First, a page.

Author Topic: Would this make a problem at your club?  (Read 17121 times)

Offline Roger Fisher

  • Hero Member
  • *****
  • Posts: 6805
Re: Would this make a problem at your club?
« Reply #25 on: November 11, 2010, 05:40:15 PM »
You should have said something before the shoot last Saturday.  If your club is open sights only the shooter should have been told before he shot, it's way too late now.
This club is not 'my' club and I am not an 'officer' of said club, nor am I range Officer.  This young guy was actually shooting awhile b/4 I noticed those peep sights.  I didn't want to be a P      about it so I kept my big mouth shut (which isn't easy).  I checked their 'rule' book and it says nothing about peep sights in the offhand matches.


Offline SCLoyalist

  • Hero Member
  • *****
  • Posts: 697
Re: Would this make a problem at your club?
« Reply #26 on: November 11, 2010, 06:57:50 PM »
If the rule book doesn't prohibit peeps, or equivalently say something like "only open sights in offhand matches", the man sounds like he was shooting legal, fair & square, etc to me.   Instead of bashing him for unsportsmanlike conduct, you could equally praise him for thinking outside the box, &  being innovative so as to give his fellow shooters his best competitive effort to overcome.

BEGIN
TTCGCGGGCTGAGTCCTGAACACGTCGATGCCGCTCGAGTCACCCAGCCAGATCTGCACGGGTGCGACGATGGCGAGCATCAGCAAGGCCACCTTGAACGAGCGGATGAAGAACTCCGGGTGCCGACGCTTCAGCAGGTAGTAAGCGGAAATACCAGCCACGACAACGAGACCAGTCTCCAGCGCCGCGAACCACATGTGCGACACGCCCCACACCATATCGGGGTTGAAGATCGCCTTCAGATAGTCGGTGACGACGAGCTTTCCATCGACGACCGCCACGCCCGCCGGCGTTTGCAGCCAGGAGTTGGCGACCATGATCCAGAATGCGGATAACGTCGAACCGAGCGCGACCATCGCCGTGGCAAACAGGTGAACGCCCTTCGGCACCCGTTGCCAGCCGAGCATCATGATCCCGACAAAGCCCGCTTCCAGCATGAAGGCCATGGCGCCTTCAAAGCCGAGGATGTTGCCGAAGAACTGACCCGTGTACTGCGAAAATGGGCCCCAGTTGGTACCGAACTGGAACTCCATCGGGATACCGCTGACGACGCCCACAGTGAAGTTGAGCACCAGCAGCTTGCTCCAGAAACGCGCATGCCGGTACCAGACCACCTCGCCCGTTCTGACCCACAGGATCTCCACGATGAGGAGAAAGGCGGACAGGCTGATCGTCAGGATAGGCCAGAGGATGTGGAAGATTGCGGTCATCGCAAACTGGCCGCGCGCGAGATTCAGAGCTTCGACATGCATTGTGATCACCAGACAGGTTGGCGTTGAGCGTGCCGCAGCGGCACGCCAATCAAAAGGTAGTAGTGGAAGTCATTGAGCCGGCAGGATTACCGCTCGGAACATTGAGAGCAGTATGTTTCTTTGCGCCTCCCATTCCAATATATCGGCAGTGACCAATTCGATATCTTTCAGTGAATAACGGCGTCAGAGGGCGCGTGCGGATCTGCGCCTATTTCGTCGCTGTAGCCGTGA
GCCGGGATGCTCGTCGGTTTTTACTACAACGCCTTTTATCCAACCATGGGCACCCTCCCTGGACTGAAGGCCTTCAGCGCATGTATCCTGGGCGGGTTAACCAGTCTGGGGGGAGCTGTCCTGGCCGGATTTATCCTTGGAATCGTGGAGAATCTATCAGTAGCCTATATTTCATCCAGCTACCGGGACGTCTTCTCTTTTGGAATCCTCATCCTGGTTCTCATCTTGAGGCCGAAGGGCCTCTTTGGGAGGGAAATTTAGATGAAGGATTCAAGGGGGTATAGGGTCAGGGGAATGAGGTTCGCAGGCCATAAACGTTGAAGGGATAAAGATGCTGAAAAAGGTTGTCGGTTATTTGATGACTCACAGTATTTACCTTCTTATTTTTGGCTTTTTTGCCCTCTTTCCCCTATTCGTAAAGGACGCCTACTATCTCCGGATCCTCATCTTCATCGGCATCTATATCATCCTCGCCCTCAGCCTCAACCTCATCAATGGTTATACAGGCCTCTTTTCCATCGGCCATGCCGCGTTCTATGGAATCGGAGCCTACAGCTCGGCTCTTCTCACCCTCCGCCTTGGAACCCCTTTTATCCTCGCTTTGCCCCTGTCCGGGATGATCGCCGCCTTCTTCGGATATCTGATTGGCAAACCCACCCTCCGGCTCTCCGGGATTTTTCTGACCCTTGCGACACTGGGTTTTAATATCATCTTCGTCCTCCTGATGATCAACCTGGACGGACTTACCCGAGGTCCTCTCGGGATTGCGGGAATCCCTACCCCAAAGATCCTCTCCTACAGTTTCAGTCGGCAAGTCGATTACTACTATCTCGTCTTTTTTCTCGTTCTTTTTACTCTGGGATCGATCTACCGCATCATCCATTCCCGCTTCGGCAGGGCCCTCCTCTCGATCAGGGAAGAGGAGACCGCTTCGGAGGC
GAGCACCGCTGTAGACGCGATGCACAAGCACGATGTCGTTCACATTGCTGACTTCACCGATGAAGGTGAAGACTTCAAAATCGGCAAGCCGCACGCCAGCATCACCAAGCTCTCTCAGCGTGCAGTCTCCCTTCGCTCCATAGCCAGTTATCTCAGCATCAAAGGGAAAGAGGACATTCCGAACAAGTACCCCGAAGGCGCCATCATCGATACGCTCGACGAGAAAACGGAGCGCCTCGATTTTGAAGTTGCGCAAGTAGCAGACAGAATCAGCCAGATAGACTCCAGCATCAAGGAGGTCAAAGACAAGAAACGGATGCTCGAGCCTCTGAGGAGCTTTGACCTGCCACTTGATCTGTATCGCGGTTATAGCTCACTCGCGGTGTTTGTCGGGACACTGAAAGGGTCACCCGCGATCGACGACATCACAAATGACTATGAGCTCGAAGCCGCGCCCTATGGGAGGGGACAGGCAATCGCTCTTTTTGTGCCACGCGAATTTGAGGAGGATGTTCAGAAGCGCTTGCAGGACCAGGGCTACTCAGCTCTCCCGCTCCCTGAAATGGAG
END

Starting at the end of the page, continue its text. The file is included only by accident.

And,  from the peep sight user's point of view, suppose (hypothetically) he had made a special effort to attend the match, driven a couple of hundred miles looking forward to friendly competition and making new buddies, and then gotten pinged on because he wasn't following an unwritten rule.   He could have left thinking the hosting club would do ANYTHING to make sure one of their own good ol' boy members won.  I recall a few years ago making inquiries about the rules for an upcoming match (a match, not a rendezvous), and asked if inline pistols were allowed in the pistol match.  Instead of a yes/no answer, I was only told they 'preferred you to shoot tradtional pistol.'  I would not have been happy competing with a Kentucky flinter against inline zip guns, Rugers and Patriots, nor would I have been happy taking my Zip gun and being the only guy on the line with one.   The rules define what a level playing field is for an event.
 
If the incident really bothers the club and the members feel it violated the spirit of the game, a rule change is in order before next year.   At a Range Officer Training class, I think I remember the instructor saying one approach is for a club to invoke the NMLRA rule book, with any exceptions the local club wants to make posted.   Start the match off by saying "Guys, club rules are posted over on that bulletin board.   Read and Heed.   Good shooting."